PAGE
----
So today starts a marathon 6 weeks of studying for my board recertification.
Which means very little blogging (Boo Hoo!) and no writing (Double Boo Hoo!). So I'm going to be posting less often and I apologize ahead of time about not checking your blogs regularly. I'll miss it!
In honor of my studyfest, in which I will drink massive quantities of tea and bang my head against nearby walls, I thought it would be fitting to hit a very basic topic in medicine (what we docs call "Bread and Butter" topics): Strokes vs Heart Attacks.
This question is inspired by some emails from Anne (Piedmont Writer).
In concept, both heart attacks and strokes are about one single problem—not getting vital oxygen to the point where tissue dies.
In heart attacks (also called myocardial infarction), it's caused by a sudden blockage in one of the arteries that supplies blood to the heart muscle itself. There can be small and large heart attacks, depending on the size of the blockage, which artery it hits, and how long the blockage lasts.
Symptoms include (but can vary widely): crushing chest pain, chest pressure, nausea, dizziness, shortness of breath, left arm and jaw pain. Fatal or dangerous arrhythmias can occur to make someone pass out.
In stroke (also called cerebrovascular accident, or CVA), two types can occur: hemorrhagic or ischemic. Hemorrhagic means a blood vessel bursts. As a result, some brain tissue can lose it's blood supply since it's spilling out, and the blood itself is irritating and can take up space. This can also be small, or large and devastating.
In ischemic strokes, the lack of oxygenation occurs from many causes: a blood vessel is occluded because either a clot flew up into one of the vessels of the brain from lower in the body (the neck vessels, for instance) or can happen spontaneously within the native vessels of the brain. Or, if there isn't enough blood to perfuse the brain (like in a very prolonged low blood pressure situation), or if there is a blood clot in the drainage vessels of the brain (venous thrombosis).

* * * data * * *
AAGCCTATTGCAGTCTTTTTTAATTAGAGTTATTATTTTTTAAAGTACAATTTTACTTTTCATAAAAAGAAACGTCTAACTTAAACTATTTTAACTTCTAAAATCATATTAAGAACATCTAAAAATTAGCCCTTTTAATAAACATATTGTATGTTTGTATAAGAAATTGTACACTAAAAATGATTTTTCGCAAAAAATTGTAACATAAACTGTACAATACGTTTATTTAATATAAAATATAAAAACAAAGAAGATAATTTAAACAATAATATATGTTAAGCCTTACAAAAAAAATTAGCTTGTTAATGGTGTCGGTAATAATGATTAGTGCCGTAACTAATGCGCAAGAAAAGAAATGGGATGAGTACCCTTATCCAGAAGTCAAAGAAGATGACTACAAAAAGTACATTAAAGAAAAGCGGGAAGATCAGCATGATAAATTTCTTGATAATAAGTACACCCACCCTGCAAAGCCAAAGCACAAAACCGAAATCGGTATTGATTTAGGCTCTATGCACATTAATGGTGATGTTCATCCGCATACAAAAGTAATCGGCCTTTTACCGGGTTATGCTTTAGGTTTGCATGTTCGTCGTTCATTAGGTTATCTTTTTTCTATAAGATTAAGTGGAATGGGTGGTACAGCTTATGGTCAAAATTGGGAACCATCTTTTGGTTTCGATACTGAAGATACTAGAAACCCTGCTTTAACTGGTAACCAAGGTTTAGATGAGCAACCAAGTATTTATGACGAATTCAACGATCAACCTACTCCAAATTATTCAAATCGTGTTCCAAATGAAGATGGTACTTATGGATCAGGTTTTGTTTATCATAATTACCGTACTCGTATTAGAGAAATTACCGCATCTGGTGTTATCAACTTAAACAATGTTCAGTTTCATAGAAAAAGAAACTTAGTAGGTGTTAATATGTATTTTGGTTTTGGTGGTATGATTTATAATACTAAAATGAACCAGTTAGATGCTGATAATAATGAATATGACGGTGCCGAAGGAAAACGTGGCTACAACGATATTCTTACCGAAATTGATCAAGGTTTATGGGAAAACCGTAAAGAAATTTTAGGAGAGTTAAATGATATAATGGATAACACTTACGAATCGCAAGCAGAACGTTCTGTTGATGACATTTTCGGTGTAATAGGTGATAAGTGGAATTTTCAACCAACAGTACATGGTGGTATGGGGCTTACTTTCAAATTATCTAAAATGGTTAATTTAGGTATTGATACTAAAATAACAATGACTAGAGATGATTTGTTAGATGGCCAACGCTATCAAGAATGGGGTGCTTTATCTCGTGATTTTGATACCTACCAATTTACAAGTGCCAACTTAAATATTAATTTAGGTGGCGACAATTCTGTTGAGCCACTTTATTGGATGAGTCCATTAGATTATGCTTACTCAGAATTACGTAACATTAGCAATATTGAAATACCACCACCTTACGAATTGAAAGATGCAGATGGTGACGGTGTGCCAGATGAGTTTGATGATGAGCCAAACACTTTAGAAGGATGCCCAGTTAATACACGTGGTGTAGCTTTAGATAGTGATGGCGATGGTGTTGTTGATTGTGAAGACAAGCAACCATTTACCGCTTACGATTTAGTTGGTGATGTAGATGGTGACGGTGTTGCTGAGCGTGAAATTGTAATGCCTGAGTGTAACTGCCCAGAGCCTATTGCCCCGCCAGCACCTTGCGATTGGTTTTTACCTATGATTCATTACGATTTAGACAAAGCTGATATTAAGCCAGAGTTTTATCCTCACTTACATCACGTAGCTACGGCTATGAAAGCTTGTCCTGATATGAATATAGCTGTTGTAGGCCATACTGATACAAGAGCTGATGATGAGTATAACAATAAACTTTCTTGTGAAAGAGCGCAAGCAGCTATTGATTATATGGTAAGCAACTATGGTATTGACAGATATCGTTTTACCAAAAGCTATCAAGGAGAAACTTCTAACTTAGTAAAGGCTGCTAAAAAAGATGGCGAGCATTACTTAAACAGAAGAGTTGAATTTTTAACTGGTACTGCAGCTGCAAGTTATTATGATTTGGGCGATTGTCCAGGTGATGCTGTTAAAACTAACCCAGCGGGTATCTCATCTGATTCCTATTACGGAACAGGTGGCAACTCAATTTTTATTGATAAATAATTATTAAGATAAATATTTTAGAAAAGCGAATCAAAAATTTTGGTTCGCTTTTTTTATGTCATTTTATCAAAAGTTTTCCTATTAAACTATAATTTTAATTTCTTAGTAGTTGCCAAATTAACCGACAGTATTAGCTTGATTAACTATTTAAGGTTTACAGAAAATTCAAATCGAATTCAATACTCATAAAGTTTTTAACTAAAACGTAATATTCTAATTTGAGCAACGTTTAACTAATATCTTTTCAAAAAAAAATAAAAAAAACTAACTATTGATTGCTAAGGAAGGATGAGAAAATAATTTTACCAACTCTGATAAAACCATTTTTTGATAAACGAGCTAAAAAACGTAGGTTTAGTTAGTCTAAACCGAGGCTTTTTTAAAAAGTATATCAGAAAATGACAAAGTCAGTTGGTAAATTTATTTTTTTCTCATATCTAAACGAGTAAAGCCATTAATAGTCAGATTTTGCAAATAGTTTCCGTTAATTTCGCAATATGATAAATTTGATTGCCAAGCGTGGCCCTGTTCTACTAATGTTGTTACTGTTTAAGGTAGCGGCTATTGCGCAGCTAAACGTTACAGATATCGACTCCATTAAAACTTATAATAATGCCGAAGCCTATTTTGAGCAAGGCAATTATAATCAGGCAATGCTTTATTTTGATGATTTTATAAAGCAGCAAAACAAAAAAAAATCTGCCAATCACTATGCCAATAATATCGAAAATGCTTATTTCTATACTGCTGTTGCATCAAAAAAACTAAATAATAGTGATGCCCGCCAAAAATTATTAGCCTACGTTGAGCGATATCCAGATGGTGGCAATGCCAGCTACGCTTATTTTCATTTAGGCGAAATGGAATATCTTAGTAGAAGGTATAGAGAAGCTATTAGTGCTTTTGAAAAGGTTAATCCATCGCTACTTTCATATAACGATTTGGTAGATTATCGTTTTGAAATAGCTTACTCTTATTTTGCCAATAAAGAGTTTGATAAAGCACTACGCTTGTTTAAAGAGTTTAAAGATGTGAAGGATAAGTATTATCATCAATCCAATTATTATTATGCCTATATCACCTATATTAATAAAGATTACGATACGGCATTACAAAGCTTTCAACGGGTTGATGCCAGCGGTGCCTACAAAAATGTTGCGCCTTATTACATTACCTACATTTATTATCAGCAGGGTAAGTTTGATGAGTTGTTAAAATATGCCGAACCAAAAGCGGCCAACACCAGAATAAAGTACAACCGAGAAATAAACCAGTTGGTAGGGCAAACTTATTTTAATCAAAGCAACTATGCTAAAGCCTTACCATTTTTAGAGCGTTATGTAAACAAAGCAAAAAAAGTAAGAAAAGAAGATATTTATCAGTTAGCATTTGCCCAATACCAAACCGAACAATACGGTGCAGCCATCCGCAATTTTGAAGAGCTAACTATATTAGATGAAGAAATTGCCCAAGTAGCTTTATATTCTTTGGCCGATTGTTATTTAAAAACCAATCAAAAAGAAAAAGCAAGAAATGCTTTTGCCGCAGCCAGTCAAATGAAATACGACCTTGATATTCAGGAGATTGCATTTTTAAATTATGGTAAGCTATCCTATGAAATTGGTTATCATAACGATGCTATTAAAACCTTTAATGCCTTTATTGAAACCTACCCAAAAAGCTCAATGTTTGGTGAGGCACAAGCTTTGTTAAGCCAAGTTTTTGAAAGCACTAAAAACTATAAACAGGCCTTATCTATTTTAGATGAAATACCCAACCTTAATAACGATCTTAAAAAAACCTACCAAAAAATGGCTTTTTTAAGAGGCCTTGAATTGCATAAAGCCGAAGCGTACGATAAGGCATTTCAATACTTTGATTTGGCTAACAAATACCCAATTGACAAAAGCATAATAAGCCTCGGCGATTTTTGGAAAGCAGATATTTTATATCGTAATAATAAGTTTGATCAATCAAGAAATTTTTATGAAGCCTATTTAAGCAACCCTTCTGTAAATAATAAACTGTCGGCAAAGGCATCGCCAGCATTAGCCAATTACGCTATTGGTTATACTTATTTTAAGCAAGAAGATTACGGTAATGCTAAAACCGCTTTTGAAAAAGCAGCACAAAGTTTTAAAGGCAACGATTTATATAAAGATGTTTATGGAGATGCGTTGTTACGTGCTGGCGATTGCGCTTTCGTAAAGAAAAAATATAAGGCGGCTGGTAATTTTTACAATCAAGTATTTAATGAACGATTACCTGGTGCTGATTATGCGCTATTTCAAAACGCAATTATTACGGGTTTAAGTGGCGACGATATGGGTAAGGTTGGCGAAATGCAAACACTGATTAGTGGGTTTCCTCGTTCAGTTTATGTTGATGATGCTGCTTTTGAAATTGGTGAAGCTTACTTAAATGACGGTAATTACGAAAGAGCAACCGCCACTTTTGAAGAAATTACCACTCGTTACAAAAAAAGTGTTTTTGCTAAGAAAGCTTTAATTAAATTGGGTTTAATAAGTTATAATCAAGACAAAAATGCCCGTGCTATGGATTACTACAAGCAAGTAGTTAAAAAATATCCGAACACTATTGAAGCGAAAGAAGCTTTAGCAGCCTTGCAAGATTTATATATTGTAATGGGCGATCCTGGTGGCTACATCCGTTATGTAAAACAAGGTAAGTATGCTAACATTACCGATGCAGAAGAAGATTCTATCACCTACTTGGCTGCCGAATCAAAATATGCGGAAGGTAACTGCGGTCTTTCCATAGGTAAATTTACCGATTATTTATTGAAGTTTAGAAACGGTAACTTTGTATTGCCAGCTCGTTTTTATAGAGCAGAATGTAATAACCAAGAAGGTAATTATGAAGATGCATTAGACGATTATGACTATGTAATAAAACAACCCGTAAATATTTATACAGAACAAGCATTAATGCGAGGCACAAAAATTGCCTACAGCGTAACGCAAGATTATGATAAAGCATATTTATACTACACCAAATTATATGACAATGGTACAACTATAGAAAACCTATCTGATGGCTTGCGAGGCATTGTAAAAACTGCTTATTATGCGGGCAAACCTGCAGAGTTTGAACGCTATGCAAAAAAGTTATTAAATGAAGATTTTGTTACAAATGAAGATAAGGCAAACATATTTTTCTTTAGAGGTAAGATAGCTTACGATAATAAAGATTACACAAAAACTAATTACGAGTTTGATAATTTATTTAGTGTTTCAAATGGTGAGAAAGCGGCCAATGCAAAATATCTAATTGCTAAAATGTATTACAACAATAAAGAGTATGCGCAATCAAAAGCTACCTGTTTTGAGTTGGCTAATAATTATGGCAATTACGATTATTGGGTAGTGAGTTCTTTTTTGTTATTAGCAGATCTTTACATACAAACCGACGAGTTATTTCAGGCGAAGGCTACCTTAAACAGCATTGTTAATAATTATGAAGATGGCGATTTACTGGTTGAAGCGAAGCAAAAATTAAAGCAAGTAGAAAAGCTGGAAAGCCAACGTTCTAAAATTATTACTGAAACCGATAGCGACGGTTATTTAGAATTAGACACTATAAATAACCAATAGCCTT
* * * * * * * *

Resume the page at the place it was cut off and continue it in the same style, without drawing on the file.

As for symptoms of stroke? There are a bunch. But in essence, they revolve around problems with the nervous system. So weakness, numbness, difficulty talking, thinking correctly, problems walking...these are the tip of the iceberg for stroke symptoms, and of course it depends on how big the stroke is and what part of the brain it hits.
So technical! Let's take a collective breath.
Wiggle your fingers and say "Ahhh!" Good.
Any chest pain? No? Excellent!
You're healthy! That'll be $500. Just kidding.
Now get back to work!
Please keep in mind this post is for writing purposes only and is not to be construed as medical advice! (See sidebar disclaimer)
If you've got a fictional medical question, let me know! Post below or email me at
All I ask in return is that you become a follower of my blog and post a link on your blog when I post. Easy peasy.
Also, don't forget to check out Mental Health Mondays at Laura's Blog!